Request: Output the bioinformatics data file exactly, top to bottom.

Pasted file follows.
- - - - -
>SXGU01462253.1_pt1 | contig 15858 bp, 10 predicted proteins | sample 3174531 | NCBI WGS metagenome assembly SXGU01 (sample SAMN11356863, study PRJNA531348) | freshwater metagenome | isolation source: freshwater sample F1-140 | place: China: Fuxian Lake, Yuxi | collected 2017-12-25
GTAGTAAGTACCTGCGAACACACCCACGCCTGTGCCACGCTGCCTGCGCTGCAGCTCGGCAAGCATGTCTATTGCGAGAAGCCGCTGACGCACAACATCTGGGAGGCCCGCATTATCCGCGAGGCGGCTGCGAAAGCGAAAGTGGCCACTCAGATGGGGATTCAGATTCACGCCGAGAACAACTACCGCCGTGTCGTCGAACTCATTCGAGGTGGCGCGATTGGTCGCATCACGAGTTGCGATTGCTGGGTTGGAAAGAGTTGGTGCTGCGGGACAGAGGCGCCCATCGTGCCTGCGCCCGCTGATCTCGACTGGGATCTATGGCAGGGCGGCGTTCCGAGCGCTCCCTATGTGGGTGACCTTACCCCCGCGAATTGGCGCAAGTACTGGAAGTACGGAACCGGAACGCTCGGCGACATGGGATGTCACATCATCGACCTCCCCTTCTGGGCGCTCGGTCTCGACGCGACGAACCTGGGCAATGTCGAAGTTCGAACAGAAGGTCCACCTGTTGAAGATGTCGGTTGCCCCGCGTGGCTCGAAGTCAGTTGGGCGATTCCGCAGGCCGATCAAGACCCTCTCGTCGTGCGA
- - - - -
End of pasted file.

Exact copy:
>SXGU01462253.1_pt1 | contig 15858 bp, 10 predicted proteins | sample 3174531 | NCBI WGS metagenome assembly SXGU01 (sample SAMN11356863, study PRJNA531348) | freshwater metagenome | isolation source: freshwater sample F1-140 | place: China: Fuxian Lake, Yuxi | collected 2017-12-25
GTAGTAAGTACCTGCGAACACACCCACGCCTGTGCCACGCTGCCTGCGCTGCAGCTCGGCAAGCATGTCTATTGCGAGAAGCCGCTGACGCACAACATCTGGGAGGCCCGCATTATCCGCGAGGCGGCTGCGAAAGCGAAAGTGGCCACTCAGATGGGGATTCAGATTCACGCCGAGAACAACTACCGCCGTGTCGTCGAACTCATTCGAGGTGGCGCGATTGGTCGCATCACGAGTTGCGATTGCTGGGTTGGAAAGAGTTGGTGCTGCGGGACAGAGGCGCCCATCGTGCCTGCGCCCGCTGATCTCGACTGGGATCTATGGCAGGGCGGCGTTCCGAGCGCTCCCTATGTGGGTGACCTTACCCCCGCGAATTGGCGCAAGTACTGGAAGTACGGAACCGGAACGCTCGGCGACATGGGATGTCACATCATCGACCTCCCCTTCTGGGCGCTCGGTCTCGACGCGACGAACCTGGGCAATGTCGAAGTTCGAACAGAAGGTCCACCTGTTGAAGATGTCGGTTGCCCCGCGTGGCTCGAAGTCAGTTGGGCGATTCCGCAGGCCGATCAAGACCCTCTCGTCGTGCGA